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Building a Roguelike in JavaScript 2019 - part 1

Edgar Montano Edgar Montano Follow Jun 25, 2019 · 10 mins read
Building a Roguelike in JavaScript 2019 - part 1
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Hello, Rogue

Nearly every introduction to a programming language or framework has a ‘Hello World’ application as its first step. This is to ensure that you have properly configured your development environment. Therefore this section will aim to guide you to print out your own ‘Hello, World’ message on screen.

Overview

In this part of the Roguelike in JavaScript series we will be reviewing the following topics:

If you have yet to setup your development environment, I suggest reading the previous part of this series where I discuss how to setup VSCode and how to get the rot.js library.

Getting Started - Serving up some HTML

The first step will involve us with setting up Live Server, and properly serving our index.html file, after this we will start working on our assets/main.js file which will be where we execute all our main JavaScript functions.

To get started open up VSCode and create a new file called index.html in the root folder of your project. Inside our index.html will be the following code:

<!DOCTYPE html>
<html>
<title>jsroguelike - 2019</title>
<body>
<h1>JavaScript Roguelike</h1>
	<script type="module" src="assets/main.js"></script>
</body>
</html>

Here we are simply just setting up our template HTML. If you don’t know HTML, then I highly recommend you learn it, however knowing HTML is absolutely unnecessary for this series. The most important part of this, in fact the only part that matters is the <script></script> tag. This is where we are loading our main.js file.

In order for us to see what’s going on, we need to load up a local server and serve our index.html. In this case we’ll be using the Live Server extension provided by VSCode.

To start Live Server simply right click on our index.html in VSCode, and click Open with Live Server. After that navigate to your web browser and enter the URL localhost:5500. This is the default location Live Server starts up. You should see a JavaScript Roguelike header appear. However we have yet to make the assets/main.js file so if we look at our console in our browser we will see an error failed to load resource assets/main.js. For Chrome users you can use the shortcut Control+Shift+I to pull up the console to see this message.

Serving our index.html with live server

Hello, Rogue - Printing to the display

In this section we will finally start writing in JavaScript. To start make a folder called assets and inside that folder a file called main.js. The point of creating an assets folder is to structure our code and organize it better, you can name the folder anything you want, however for the purpose of this tutorial we will be naming the folder assets.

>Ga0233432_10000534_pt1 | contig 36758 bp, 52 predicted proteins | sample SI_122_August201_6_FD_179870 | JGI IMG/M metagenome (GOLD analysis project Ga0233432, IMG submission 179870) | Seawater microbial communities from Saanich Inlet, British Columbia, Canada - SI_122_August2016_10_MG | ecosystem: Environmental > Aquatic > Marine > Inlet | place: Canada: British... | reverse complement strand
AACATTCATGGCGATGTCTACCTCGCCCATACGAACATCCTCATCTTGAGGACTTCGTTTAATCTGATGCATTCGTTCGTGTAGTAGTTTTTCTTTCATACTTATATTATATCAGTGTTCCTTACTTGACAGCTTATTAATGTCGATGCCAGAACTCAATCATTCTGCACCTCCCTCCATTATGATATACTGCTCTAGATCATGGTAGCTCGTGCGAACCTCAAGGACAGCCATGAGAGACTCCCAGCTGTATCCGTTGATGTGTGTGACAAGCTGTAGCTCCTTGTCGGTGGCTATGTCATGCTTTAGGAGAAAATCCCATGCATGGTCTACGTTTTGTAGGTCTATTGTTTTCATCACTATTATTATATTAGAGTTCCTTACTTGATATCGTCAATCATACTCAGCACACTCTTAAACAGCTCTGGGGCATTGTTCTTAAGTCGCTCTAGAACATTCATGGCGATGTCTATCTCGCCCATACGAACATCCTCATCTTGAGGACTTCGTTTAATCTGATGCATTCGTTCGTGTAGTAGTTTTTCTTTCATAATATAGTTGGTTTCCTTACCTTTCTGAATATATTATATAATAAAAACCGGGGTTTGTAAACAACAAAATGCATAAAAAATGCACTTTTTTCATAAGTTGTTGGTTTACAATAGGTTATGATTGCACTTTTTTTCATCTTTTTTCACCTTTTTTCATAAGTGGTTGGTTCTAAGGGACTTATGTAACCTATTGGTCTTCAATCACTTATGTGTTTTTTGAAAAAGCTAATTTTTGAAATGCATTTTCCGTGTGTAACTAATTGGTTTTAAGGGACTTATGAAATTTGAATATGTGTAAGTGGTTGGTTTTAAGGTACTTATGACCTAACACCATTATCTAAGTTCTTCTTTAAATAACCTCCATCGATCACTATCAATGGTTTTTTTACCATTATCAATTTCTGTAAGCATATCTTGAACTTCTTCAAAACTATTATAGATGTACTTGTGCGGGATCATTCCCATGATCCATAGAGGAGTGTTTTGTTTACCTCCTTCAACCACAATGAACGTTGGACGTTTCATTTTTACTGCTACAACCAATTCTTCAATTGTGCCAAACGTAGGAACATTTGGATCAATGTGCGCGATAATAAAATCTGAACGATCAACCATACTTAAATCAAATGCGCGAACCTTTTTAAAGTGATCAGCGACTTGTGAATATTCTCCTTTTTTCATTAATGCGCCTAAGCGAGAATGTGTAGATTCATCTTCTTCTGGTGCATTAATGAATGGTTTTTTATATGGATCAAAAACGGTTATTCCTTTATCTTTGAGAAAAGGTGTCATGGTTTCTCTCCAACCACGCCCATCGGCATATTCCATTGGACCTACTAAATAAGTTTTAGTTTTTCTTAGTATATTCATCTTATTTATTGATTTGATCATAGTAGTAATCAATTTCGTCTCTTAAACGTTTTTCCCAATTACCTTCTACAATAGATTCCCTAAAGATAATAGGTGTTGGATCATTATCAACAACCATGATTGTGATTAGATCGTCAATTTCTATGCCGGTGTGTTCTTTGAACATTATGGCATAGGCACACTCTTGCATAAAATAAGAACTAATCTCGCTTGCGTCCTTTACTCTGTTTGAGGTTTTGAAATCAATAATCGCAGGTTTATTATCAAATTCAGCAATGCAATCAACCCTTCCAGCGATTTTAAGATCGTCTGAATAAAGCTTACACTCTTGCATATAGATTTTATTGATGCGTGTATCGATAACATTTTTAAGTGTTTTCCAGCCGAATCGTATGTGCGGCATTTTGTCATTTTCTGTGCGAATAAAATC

In assets/main.js we will start off by importing rot.js library. *For this to work you must have followed the previous guide’s section about obtaining the lib folder in our project.*

We will start off by simply importing the rot.js library to our project. This gives us all the functionality rot.js has to offer. Furthermore we destructure Color, and Display from the rot.js namespace so we can simply type less, and for our code to be more readable.

import {Color, Display} from '../lib/index.js'

Importing and Destructuring (Optional Read)

Import is the way of JavaScript to include other modules exported from libraries into our file. In this case we are importing the rot.js library into our file.

Destructuring is an easy way of unpacking values from an object. In this case we destructure Color and Display from the rot.js library. Without this, everytime we need to call upon either the Color or Display object, we would need to write: ROT.Color() or ROT.Display().

These are two ES6 features that make our lives slightly easier, and we’ll occasionally use them throughout the series, so understanding what it means will be helpful.

Let their be options

The next line of code in assets/main.js will be an optional object we will create to pass into our Display constructor.

let options = {
	width: 80,
	height: 24
};

The keyword let is a huge improvement from the previous tutorial. Let declares a block scope local variable, opposed to the previous way of creating variables in JavaScript: var which declares variables in the global scope.

Previously if we defined our options variable with var instead of let, and we decided to make another options variable in another file, their would be a conflict between those variables, and it’s possible that an entirely different file can affect our current options object. In general, using global scope variables is a bad idea and should be avoided as much as possible. With the introduction of let we can limit the scope of our variable to whatever block of code it is in, in this case, it is only limited to the assets/main.js file and no other file in our project, which is what we want.